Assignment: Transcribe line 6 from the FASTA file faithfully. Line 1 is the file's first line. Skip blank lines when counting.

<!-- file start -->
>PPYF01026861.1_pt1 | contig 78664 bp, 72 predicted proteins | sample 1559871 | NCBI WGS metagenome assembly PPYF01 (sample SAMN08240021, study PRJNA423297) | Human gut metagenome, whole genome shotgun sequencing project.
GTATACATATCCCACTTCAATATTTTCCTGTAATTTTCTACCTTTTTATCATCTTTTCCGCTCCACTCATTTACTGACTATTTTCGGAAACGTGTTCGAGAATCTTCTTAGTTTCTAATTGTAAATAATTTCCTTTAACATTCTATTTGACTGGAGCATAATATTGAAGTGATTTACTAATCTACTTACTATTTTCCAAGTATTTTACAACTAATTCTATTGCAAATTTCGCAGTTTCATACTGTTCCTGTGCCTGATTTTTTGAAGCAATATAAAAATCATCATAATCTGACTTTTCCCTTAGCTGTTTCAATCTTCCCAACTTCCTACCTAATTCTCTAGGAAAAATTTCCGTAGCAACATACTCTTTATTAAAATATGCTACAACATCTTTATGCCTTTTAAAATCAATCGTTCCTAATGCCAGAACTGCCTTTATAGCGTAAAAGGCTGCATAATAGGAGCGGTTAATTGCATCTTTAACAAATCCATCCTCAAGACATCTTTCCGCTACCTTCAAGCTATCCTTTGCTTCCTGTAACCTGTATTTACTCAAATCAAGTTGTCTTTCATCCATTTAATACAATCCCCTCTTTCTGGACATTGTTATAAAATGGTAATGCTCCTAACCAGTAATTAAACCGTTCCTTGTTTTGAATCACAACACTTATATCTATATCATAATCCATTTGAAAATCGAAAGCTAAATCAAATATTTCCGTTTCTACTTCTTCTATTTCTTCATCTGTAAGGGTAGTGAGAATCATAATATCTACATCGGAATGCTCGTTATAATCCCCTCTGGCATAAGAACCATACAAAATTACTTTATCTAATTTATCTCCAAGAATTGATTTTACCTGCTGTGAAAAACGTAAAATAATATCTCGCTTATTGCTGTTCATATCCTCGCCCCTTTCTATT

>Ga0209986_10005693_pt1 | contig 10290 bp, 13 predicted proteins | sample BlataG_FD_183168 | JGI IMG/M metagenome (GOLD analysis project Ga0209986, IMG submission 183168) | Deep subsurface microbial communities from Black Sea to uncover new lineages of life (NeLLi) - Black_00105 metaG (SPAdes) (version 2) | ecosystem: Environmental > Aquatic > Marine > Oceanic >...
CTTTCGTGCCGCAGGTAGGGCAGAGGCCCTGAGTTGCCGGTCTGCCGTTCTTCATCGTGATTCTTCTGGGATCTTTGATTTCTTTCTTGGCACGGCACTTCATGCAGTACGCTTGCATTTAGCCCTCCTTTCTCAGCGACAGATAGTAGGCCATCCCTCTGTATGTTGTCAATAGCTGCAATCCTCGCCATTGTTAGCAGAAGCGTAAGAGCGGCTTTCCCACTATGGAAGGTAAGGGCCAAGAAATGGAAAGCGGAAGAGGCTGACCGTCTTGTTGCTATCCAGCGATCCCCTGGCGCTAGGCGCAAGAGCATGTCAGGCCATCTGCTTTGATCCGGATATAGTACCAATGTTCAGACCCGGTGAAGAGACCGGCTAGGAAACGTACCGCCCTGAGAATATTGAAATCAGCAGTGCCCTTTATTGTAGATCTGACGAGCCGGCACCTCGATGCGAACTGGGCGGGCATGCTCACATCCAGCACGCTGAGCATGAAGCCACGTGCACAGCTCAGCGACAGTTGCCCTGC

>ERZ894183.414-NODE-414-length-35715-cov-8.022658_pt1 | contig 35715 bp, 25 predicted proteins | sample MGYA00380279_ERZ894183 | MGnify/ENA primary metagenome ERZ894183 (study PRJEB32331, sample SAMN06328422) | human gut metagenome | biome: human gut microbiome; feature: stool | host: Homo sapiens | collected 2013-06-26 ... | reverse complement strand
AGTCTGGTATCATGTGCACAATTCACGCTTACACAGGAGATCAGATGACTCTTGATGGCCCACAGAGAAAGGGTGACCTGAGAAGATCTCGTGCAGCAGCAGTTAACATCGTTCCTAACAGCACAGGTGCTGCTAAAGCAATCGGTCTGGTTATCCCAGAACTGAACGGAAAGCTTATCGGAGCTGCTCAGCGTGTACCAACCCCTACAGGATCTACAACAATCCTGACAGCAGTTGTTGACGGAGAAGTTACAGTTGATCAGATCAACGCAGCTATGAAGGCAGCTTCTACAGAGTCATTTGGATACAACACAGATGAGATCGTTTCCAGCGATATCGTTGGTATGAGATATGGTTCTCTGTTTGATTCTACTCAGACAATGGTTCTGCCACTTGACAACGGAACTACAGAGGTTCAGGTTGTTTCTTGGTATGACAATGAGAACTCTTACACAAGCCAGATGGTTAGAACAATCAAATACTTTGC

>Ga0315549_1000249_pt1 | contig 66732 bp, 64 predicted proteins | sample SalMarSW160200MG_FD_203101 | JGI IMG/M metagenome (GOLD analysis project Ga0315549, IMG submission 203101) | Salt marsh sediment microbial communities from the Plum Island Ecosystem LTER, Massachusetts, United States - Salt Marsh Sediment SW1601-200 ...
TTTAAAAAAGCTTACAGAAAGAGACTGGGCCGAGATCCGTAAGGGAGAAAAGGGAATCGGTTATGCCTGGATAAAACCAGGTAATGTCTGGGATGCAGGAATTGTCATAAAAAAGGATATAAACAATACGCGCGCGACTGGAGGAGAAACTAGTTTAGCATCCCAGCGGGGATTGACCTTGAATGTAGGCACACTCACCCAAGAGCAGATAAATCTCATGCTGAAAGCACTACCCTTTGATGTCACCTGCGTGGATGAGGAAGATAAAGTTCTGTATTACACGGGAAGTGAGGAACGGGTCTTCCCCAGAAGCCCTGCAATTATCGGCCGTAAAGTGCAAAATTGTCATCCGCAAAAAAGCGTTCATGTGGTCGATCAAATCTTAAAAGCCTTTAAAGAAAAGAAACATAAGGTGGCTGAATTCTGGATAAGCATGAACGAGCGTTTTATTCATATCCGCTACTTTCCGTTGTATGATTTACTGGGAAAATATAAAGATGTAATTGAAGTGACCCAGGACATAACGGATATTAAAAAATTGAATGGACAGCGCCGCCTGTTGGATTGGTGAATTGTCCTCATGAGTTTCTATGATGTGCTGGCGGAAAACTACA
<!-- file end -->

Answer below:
AGTCTGGTATCATGTGCACAATTCACGCTTACACAGGAGATCAGATGACTCTTGATGGCCCACAGAGAAAGGGTGACCTGAGAAGATCTCGTGCAGCAGCAGTTAACATCGTTCCTAACAGCACAGGTGCTGCTAAAGCAATCGGTCTGGTTATCCCAGAACTGAACGGAAAGCTTATCGGAGCTGCTCAGCGTGTACCAACCCCTACAGGATCTACAACAATCCTGACAGCAGTTGTTGACGGAGAAGTTACAGTTGATCAGATCAACGCAGCTATGAAGGCAGCTTCTACAGAGTCATTTGGATACAACACAGATGAGATCGTTTCCAGCGATATCGTTGGTATGAGATATGGTTCTCTGTTTGATTCTACTCAGACAATGGTTCTGCCACTTGACAACGGAACTACAGAGGTTCAGGTTGTTTCTTGGTATGACAATGAGAACTCTTACACAAGCCAGATGGTTAGAACAATCAAATACTTTGC